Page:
I photographed my grandmother for the last ten years of her life. Since her death, I continue to want to make work alongside her. Inspired by the “Flat Daddies” project – life-sized photos of military members that help families cope during deployments, I created “Flat Granny” as a stand-in for my deceased grandmother. “Flat Granny” was a cardboard cutout of my grandmother made from the images I took of her while she was alive. In recent attempts to reanimate her still image, I turned “Flat Granny” into a photographic costume.
Flat Granny and Me is an ongoing series of performances with “Flat Granny” that take place within constructed environments shaped by my colliding "mindscapes" of my family’s endless narratives. A Procession in My Mind is a room-sized diorama with circular backdrop picturing the landscape of my father’s farm with last year’s cotton crop that grew to 8 feet tall. I consider this installation to be both a cyclorama of sorts and a moving image, created in an attempt to give space, time and presence back to the photograph. Recordings of my singing voice, my father’s piano playing, my grandmother talking in her sleep fill the space. Delving into the realm of fantasy, storytelling becomes image and the imagined becomes a multimedia, staged scene in which the viewer is invited to step into the story, into the photograph, not knowing fully what has come before or what will happen next.
My rural hometown of Enterprise, Alabama is home to the Boll Weevil Monument. Privately purchased by a local businessman from an Italian monument catalog in 1919, a Classical Greek female figure stands in the middle of the intersection in the center of town. Altered from its original design, her hands, which were once a fountain, now extend above her head clasping a boll weevil. The Boll Weevil monument honors the insect for totally devastating the region’s cotton crops. The inscription on the monument calls the boll weevil a “Herald of Prosperity”, for it was the boll weevil infestation that forced Southeast Alabama farmers to diversify their crops, replacing cotton almost entirely with peanuts. Today, the boll weevil has been eradicated.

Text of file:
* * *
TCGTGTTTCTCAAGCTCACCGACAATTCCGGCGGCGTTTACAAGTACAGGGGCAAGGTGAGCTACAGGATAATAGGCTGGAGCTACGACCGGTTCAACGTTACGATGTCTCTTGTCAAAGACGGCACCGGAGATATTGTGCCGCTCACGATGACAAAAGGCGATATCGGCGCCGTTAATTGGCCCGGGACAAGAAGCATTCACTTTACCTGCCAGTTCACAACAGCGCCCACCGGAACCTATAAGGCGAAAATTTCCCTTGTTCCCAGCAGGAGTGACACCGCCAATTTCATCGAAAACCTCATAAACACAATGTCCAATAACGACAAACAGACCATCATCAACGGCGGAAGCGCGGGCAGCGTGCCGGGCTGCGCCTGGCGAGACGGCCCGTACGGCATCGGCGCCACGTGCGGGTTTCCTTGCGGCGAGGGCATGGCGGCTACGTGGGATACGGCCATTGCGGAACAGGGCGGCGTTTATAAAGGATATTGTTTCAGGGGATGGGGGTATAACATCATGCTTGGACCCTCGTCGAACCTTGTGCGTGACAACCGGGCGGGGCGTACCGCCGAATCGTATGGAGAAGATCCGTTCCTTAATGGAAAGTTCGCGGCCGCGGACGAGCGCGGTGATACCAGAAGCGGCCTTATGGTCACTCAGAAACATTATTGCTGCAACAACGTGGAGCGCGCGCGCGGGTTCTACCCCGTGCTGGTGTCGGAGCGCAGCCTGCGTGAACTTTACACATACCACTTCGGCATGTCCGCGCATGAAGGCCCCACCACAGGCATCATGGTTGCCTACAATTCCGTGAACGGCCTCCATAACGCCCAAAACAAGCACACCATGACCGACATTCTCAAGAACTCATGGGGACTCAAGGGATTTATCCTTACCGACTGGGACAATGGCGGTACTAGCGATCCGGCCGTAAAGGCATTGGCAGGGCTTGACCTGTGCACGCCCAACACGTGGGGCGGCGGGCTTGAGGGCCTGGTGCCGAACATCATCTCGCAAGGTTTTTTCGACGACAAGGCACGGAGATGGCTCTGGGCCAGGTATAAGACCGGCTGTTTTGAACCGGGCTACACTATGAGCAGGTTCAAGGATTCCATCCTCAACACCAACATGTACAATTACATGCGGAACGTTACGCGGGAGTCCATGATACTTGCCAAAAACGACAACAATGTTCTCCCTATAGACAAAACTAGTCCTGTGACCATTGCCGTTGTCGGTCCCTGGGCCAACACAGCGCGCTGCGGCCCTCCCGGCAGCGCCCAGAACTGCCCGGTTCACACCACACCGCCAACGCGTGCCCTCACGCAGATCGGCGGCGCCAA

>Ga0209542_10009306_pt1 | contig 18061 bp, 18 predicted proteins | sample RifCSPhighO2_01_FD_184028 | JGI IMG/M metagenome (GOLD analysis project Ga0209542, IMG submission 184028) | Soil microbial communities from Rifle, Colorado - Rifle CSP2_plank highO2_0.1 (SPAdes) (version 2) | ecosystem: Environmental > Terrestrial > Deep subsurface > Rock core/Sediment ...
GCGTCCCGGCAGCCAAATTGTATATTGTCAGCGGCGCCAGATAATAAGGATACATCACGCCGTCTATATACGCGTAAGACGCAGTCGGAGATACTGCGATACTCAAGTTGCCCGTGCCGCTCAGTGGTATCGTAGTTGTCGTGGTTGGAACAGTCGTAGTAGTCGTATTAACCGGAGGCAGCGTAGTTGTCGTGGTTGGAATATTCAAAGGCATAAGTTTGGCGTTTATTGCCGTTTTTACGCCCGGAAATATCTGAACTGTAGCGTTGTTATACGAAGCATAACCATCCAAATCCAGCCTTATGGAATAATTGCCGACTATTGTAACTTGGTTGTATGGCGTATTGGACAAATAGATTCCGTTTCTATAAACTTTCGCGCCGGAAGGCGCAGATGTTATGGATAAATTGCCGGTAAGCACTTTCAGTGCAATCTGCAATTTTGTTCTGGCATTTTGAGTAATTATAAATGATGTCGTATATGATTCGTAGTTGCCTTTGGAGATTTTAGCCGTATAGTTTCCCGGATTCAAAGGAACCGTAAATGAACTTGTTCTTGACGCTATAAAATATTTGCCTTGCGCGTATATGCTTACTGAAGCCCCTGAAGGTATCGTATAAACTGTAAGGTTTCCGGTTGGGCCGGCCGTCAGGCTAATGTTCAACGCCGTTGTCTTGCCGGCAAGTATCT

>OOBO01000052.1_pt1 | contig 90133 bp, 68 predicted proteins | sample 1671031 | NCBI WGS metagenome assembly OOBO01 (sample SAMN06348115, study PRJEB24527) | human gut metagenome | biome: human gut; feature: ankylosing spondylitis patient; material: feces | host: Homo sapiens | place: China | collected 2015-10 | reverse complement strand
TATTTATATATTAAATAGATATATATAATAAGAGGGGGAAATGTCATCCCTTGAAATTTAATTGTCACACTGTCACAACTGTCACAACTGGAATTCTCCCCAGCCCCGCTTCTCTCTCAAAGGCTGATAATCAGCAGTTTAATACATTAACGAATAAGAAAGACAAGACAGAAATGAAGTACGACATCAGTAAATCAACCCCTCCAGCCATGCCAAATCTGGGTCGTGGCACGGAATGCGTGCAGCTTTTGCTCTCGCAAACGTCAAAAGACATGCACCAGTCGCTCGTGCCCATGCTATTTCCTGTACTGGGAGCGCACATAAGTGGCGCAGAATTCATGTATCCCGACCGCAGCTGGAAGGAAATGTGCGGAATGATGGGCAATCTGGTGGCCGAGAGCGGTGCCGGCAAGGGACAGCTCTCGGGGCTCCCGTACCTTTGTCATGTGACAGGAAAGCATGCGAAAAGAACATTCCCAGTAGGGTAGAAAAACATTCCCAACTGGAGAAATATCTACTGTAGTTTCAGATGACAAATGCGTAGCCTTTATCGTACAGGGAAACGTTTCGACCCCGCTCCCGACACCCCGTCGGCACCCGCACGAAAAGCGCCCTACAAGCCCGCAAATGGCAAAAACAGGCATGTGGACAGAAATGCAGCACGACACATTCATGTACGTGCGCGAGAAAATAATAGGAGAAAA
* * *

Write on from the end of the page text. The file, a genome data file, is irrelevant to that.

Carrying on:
Enterprise, Alabama, was founded in 1881, eighteen years after the Emancipation Proclamation. Early settlers came from Georgia or South Carolina and were middle class families that had no slaves. These families later became sharecroppers working the cotton fields. In the late 1800’s Enterprise was nothing more than cross roads. Because early residents believed so much in their own town, they had a battle cry in the form of a banner stretched across the street (now Main Street) reading, "Pull for Enterprise or Pull Out."
Stationed in Ft. Rucker as a Chief Warrant Officer 3 and Pilot, my grandfather moved the family to Enterprise, where my grandmother spent the next 40 years teaching; first in the rural county schools as a reading teacher, then superintendent of city schools, and finally as a professor at the Enterprise State Junior College until she retired; though, she never stopped. Her teaching was seamless and came as naturally to her as breathing in and breathing out. As her life students, my sisters and cousins never really could tell when her teaching began or when it ended and play was always filled with fascinating facts that fed our imaginations.
In 1968, the citizens of Enterprise, Alabama voted my grandmother “Woman of the Year” for her tireless humanitarian efforts to the community. Along with all the beauty queens and decorated city official in the parade that year, she, too, rode down Main Street, her float clumsily swerving around the Boll Weevil Monument while she waved to the crowd below.